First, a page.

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Dr. Dyer manifesting his destiny at Tahoe

Claire Fortier

He’s been billed as “the father of motivation” and “the guru of growth.” But for Dr. Wayne Dyer, that’s all just hype.

“When I present myself to the world, I speak from heart,” he said during a recent telephone interview from his hotel room in Canada. “I have never presented myself as a guru. We are all students and teachers for each other.”

Try telling that to the more than 100,000 people a year who hear his message in person – the very message he will bring Saturday to Harveys Resort Hotel/Casino.

To them and the millions who have read his 11 best-selling books, Dyer is the prophet of peaceful living. He is the master at making the mundane meaningful.

Since his first best-seller, “Your Erroneous Zones,” was published more than two decades ago, Dyer has charted his own spiritual growth. In the process, he has developed solid suggestions for turning mankind away from turmoil-creating ego to enlightened coexistence.

The vehicle for his simple message – people are responsible for their own emotions and choices in life – became the top-selling publication during the ’70s, charting 27 months on the New York Times Best Seller List. “Your Erroneous Zones” has been translated into 41 languages and spawned thousands of television appearance for Dyer.

Yet none were as surprised as the author himself about the collective nerve he seemed to hit with a message he believed so completely.

After a difficult childhood, much of which was spent in an orphanage, Dyer seemed on a career fast track. With a doctorate in psychotherapy from Wayne State, tenured professorship, several acclaimed textbooks, and a well-established private practice, he was a rising star in the academic world.

Then his golden life began to lose its luster. Chief among his epiphanies was a chance visit to the grave of the man who fathered him but little else. His father, an alcoholic who abandoned the family shortly after Dyer’s birth, was a figure who haunted him through much of his childhood. In 1974, at the age of 34, Dyer experienced something he can only describe as “mystical.” For years he had searched for his father with no luck, until he got a chance phone call from a cousin.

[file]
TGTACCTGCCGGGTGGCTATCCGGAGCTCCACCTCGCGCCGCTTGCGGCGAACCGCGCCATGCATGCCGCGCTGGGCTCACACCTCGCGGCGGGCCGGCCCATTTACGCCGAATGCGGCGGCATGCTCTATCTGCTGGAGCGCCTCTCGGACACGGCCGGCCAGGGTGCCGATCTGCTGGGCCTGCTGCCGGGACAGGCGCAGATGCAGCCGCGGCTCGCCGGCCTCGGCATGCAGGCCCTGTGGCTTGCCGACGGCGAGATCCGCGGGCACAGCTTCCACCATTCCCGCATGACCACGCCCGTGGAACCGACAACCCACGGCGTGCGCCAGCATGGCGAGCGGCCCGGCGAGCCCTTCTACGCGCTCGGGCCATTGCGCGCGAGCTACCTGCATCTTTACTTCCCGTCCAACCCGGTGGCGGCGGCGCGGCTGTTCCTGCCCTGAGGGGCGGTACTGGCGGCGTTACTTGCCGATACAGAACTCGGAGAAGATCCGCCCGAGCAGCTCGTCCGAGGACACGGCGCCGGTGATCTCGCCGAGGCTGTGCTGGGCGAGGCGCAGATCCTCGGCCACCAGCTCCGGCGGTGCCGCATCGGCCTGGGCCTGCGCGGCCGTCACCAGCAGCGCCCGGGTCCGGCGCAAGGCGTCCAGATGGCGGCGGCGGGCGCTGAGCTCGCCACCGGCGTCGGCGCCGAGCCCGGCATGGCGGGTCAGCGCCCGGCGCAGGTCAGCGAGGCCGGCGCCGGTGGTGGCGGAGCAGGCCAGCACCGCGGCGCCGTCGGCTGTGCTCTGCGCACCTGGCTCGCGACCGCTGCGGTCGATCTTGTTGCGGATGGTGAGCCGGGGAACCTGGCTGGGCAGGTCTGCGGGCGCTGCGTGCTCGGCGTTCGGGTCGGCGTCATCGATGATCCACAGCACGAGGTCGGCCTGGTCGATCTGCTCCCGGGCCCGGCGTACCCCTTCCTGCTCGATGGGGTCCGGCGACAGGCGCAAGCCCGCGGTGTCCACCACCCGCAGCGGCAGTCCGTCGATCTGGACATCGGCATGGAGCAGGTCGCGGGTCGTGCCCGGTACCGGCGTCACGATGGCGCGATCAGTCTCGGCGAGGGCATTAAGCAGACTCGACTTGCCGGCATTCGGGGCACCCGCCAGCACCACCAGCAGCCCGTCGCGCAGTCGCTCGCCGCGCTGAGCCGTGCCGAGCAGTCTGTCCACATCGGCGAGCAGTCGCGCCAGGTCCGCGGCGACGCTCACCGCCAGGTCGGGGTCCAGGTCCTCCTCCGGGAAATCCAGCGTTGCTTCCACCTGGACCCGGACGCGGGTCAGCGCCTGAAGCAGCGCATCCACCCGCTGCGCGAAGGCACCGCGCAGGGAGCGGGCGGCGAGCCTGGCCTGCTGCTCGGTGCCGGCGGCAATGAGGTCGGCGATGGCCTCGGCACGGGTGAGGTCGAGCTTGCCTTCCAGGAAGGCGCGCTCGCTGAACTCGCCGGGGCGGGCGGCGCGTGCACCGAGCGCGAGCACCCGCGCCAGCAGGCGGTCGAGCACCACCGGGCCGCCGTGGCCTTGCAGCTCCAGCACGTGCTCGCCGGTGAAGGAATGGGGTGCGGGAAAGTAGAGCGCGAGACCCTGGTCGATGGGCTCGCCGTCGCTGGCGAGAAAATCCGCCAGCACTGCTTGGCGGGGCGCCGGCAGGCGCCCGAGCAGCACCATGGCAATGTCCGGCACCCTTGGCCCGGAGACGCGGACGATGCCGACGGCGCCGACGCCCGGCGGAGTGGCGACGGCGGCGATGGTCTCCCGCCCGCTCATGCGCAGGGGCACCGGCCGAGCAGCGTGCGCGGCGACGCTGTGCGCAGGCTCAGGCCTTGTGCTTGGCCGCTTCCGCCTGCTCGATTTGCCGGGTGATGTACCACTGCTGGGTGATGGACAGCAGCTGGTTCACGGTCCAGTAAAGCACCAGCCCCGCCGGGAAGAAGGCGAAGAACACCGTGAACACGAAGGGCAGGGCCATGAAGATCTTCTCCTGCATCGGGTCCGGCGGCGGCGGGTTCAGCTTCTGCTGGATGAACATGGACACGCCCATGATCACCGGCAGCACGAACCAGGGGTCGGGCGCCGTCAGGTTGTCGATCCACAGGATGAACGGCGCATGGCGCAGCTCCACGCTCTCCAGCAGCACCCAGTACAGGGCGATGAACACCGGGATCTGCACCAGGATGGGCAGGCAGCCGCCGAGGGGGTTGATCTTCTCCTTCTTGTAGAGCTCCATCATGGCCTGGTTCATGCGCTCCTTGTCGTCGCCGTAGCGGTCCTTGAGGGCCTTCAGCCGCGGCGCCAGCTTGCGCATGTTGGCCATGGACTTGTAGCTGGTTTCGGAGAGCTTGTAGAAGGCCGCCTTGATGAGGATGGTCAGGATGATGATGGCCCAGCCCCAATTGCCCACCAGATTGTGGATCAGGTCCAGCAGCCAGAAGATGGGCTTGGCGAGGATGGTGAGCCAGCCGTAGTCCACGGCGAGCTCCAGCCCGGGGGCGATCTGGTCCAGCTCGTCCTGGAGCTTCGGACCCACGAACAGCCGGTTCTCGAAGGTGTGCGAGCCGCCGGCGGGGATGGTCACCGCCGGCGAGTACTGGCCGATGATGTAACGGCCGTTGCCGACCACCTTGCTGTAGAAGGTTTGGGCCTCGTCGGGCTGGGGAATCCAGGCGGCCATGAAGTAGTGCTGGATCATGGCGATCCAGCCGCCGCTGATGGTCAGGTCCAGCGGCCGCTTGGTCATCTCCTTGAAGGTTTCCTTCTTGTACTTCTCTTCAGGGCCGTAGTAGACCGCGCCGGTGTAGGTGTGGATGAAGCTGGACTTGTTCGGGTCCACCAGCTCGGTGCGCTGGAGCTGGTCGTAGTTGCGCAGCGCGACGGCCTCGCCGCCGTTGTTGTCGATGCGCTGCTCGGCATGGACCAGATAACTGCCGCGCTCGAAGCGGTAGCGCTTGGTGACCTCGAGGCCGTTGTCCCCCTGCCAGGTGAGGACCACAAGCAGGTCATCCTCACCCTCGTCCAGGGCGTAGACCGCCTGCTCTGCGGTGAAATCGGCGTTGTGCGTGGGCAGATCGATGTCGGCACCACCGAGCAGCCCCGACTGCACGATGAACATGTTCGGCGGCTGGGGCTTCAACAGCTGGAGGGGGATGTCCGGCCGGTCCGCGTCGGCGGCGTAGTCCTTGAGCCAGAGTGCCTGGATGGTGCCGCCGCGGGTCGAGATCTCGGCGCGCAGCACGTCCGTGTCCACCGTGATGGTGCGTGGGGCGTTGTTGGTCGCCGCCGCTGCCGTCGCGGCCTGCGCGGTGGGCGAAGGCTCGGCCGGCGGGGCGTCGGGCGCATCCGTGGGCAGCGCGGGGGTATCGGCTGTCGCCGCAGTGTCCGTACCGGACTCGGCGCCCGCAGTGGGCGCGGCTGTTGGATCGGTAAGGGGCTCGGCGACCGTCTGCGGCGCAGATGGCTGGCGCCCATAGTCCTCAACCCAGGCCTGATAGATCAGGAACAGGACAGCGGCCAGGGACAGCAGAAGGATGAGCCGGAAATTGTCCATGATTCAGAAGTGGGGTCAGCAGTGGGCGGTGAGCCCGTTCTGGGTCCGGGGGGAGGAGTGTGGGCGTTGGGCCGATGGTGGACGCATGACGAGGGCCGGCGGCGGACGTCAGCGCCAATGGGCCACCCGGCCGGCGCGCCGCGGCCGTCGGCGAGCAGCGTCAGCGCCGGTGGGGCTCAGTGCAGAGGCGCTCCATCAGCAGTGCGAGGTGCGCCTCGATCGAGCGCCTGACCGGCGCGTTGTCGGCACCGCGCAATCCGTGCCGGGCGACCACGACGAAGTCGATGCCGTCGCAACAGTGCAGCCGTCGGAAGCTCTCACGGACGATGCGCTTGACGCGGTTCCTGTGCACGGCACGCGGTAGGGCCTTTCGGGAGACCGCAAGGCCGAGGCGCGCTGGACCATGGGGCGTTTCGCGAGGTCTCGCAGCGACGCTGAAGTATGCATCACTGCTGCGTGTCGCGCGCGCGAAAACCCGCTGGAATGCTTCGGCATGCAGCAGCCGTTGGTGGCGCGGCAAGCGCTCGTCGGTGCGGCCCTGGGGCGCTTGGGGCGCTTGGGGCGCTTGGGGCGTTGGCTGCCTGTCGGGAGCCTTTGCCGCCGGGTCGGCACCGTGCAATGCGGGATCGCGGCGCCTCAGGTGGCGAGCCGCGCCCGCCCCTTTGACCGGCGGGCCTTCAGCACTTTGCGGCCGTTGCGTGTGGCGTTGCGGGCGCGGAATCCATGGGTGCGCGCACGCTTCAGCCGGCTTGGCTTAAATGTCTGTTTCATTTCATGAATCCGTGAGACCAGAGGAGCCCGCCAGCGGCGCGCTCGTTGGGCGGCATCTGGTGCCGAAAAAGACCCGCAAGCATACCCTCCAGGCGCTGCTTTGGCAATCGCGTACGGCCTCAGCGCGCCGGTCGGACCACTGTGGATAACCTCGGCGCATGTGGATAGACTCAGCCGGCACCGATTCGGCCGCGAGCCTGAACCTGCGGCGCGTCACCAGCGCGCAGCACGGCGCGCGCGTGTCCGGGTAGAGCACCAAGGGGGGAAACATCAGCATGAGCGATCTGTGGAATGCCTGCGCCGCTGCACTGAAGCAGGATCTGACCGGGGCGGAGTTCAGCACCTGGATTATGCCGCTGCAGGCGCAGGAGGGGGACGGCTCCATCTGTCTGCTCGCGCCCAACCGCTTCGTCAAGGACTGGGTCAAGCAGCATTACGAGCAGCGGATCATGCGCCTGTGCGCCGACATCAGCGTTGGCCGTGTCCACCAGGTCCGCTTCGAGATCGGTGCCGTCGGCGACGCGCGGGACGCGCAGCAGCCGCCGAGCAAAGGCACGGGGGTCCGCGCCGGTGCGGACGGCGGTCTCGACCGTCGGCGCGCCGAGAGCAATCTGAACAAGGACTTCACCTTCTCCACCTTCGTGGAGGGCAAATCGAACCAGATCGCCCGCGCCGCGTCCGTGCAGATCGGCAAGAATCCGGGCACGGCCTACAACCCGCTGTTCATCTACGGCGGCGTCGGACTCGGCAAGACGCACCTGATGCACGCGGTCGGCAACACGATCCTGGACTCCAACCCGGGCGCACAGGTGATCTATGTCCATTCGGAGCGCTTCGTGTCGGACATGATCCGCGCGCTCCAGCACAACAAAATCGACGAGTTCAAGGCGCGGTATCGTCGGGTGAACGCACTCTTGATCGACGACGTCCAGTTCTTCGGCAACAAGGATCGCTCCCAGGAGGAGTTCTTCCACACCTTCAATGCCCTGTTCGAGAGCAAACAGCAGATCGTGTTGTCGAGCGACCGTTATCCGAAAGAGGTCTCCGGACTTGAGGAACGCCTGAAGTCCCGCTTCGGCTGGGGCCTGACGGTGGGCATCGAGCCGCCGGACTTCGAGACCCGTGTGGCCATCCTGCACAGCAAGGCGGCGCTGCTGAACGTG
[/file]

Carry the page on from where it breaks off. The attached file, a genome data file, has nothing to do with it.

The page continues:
He was told that his father had died a decade earlier and was buried somewhere in Biloxi, Miss. Dyer made the trip south, hell bent on finding his father’s grave. As he tried to fix the seat belt on his brand new rental car, he found a pack of matches with the Candlestick Inn logo and a map stuck behind the seat belt latch. After hours of searching, he found his father’s grave on the property of the Candlestick Inn.

That was the beginning for Dyer, a clear message to follow his heart.

“The message was one of forgiveness,” he said.

Then quoting Rudyard Kipling, he continued, “Forgiveness is the fragrance a violet leaves on the heals of the person that crushed it.”

Shortly thereafter, Dyer started losing weight, began running and started writing the book that would be his turning point.

“I was only 36. I had just finished writing ‘Your Erroneous Zone.’ I had no job and no concerns about money. I just wanted the opportunity to share what I had learned with the world.”

Having bought 7,500 copies of his own book, he peddled them from bookstore to bookstore around the country. With the help of a publicist in New York who believed in him, he was able to make some headway. But his real break came when a producer for the “Tonight Show” read a copy of the book and brought Dyer out to Hollywood. He appeared on the “Tonight Show with Johnny Carson” at least three dozen times.

Much like his record of running at least eight miles a day every day for two decades, Dyer has found success in his self-growth and grown with his success.

In his most recent book, “Manifest Your Destiny,” Dyer has taken his message of self enlightenment even further, charting out spiritual principles that will help “us obtain what we really want.”

Yet for all his spiritual loftiness, Dyer is a man well grounded in life’s funny foibles.

The father of eight children, he recalls the time he offered his daughter a ticket to one of his lectures. His daughter turned him down, saying “Geez, I have to listen to you every day.”

This was the same daughter, he added, that heard a rumor he wrote a children’s book. “Tell me it’s not so,” she begged him.

For Dyer, the message is not the man, it is simply the message.

“Let go of ego,” Dyer said. “In every relationship, you have the choice to be right or to be kind. The need to be right must give way to the need to be kind.”


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